She turned and looked at him, her eyes wide with surprise.
“How do you know my name?”
“You told me. Yesterday.”
“I did? I don’t remember.”
“I know. It’s ok.”
Sheila returned her attention to her knitting, her curiosity oddly satisfied.
“I’m knitting a sweater,” she said.
“I know. You told me that too.”
“It will be finished when the last leaf falls from that tree over there.” She pointed at a maple, blazing red and orange as if it were on fire. She continued on with her knitting, fingers deftly weaving yarn over and around, needles clicking as they moved swiftly in her hands. Howard watched as memories flooded his mind, filling him up and threatening to spill out at the corners of his eyes.
“It looks soft,” he said, trying to keep the conversation going. She did not reply. Instead, she finished two more rows then packed up her project and walked back inside without another word. Perhaps tomorrow.
She looked up and saw him standing there, her eyes questioning but she said nothing.
“May I sit?”
“Lovely day, don’t you think?”
“It will be cold soon,” she said. “See that tree over there? It’s beautiful now but soon the leaves will start to fall and after that it will be too cold to sit out here. It happens quickly.”
“You’re right,” he said. “But if you had a sweater you could sit here a little longer.”
She turned to him with enthusiasm and informed him that she just so happened to be knitting a sweater. Sheila reached into the embroidered bag that sat beside her on the bench and retrieved a pile of yarn that had begun to take on the familiar shape.
“See,” she said.
“I see. It looks soft.”
“It will be,” she said. “Soft and warm. Just like him.”
“Him?” he asked.
“Nothing. Never mind.” Howard watched her face light up as she held the half-knitted sweater up in front of her and smiled. He wondered what she was thinking but knew better than to ask. Sheila placed it gently back in her lap and picked up the needles, her hands busy now. Perhaps tomorrow.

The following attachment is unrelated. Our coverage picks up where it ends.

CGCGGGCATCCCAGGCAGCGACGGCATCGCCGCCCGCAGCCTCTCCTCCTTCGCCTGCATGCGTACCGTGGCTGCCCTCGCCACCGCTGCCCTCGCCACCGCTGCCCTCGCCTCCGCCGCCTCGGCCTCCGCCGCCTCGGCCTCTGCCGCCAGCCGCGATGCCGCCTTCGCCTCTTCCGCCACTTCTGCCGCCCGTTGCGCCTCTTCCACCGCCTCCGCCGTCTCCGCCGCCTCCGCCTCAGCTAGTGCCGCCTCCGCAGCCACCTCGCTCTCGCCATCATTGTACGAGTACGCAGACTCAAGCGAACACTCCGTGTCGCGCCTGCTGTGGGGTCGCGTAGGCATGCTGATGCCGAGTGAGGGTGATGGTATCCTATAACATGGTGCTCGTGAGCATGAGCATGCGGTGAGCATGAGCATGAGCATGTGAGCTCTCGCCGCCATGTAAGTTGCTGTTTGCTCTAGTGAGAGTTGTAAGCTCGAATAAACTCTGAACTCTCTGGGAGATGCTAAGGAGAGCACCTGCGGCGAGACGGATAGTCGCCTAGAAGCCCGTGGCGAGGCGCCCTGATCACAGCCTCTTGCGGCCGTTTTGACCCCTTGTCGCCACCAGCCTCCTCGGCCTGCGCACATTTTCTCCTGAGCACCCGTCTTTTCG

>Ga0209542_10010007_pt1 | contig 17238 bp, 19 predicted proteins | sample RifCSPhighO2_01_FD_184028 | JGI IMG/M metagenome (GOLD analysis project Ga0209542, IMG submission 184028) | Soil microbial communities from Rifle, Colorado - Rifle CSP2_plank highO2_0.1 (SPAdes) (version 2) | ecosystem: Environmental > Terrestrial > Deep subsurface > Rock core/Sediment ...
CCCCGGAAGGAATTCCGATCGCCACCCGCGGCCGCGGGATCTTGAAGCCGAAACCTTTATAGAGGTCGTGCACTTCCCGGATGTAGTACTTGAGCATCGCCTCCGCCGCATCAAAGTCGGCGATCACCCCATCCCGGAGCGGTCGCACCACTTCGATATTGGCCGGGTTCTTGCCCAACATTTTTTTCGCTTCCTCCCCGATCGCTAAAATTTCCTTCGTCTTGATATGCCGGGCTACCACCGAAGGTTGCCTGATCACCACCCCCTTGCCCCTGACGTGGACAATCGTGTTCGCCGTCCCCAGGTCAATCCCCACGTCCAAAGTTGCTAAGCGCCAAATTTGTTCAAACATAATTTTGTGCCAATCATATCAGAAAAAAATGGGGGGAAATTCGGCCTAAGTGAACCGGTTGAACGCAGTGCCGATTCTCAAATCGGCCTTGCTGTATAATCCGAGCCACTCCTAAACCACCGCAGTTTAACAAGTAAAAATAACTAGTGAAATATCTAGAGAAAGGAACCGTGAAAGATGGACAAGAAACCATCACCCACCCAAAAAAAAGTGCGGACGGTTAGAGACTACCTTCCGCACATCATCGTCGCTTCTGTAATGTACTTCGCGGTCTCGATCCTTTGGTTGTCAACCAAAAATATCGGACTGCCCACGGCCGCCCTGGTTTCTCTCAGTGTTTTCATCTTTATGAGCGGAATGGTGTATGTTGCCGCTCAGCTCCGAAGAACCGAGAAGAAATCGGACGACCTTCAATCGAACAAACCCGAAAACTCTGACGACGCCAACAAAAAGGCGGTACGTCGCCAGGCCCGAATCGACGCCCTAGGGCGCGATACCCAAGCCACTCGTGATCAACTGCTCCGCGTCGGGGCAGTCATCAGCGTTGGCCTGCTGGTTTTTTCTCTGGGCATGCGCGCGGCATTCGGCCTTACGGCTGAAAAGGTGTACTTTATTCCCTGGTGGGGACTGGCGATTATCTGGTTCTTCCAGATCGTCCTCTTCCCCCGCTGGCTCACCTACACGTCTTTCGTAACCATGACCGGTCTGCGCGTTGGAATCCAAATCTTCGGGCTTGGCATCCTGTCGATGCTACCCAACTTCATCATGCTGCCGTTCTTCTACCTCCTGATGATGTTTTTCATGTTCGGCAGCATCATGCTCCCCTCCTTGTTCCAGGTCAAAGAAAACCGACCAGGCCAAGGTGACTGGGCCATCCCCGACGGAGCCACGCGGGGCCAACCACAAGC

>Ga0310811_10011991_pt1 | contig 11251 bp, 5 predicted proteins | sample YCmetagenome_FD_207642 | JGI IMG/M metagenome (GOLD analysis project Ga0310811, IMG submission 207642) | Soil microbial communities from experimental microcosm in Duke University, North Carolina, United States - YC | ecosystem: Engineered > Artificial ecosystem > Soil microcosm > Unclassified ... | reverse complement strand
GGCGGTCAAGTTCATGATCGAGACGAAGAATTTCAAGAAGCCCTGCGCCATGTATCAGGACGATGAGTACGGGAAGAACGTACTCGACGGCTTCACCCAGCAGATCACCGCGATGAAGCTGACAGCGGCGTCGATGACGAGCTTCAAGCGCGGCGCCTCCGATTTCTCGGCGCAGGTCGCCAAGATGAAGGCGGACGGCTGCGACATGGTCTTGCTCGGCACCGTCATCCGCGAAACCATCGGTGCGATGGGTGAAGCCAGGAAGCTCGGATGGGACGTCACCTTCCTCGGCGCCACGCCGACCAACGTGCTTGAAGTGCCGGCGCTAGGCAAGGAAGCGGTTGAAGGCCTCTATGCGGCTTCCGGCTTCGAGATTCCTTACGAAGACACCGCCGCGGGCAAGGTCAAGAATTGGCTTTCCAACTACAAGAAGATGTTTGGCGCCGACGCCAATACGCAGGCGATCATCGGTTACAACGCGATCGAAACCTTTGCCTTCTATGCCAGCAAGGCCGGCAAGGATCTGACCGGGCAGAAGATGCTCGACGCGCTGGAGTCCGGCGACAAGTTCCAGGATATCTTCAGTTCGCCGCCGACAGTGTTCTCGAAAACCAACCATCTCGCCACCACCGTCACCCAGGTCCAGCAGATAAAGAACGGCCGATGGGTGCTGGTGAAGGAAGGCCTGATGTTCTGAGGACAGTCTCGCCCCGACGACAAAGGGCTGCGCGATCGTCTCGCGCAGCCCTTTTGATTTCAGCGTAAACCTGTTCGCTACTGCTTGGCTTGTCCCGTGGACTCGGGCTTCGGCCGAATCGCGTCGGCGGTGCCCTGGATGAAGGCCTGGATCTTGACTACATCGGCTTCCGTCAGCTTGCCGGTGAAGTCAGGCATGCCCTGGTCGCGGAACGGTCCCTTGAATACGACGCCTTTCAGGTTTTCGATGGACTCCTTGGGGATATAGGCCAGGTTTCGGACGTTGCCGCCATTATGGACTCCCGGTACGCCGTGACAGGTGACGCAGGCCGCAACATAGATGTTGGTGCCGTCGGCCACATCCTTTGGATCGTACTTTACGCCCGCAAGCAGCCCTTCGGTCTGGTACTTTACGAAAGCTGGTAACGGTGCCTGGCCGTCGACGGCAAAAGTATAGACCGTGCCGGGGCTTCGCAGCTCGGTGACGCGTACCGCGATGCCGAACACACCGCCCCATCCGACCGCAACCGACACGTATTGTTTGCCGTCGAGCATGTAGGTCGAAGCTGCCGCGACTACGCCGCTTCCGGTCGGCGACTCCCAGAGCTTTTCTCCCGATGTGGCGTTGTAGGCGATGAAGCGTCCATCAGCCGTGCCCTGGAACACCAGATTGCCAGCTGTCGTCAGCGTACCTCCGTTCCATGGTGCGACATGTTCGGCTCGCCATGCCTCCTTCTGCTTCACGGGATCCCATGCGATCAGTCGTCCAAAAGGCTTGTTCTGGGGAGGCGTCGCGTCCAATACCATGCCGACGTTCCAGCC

“What a beautiful color,” he said, sitting down beside her.
“It’s a sweater,” she said. “Or it will be when I’m finished.”
“It looks soft,” he said.
“May I touch it?” he asked.
Sheila stopped knitting and eyed him suspiciously.
“The sweater…may I touch it? It looks so soft.”
“No,” she said finally. But after a few moments she lowered her arms, knitting closer to her lap and allowing the sweater that was taking shape to brush ever so slightly against Howard’s hand resting on the bench beside her. Perhaps tomorrow.
“I remember you,” she said.
Howard held his breath.
“Yes,” he said, although the flu had kept him away since last Thursday. It didn’t matter as long as she was happy to see him.
“Did you finish your sweater,” he asked… and immediately he wished he hadn’t. She pulled it from her bag and began to knit. He looked at the tree across the way, its leaves brilliant. Already a few rested beneath it on the ground and others drifted down, one by one, when the breeze blew gently over the lawn.
“I’m almost finished,” she said. “I have to hurry. See that tree over there…”
“Hello. Howard, is it? I’m sorry; I’m not very good with names.”
“Yes, it’s Howard,” he said, his heart leapt within his chest and a lump formed in his throat. He swallowed, hard, and noticed the box sitting on her lap, neatly wrapped in brown paper and tied up with a bow made of yarn.
“I think this is for you,” she said softly. “I remember tying the bow but I’m embarrassed to say I can’t remember what’s inside. I brought it out here with me, when I came to sit, and now that you’re here I think I remember that it’s for you.”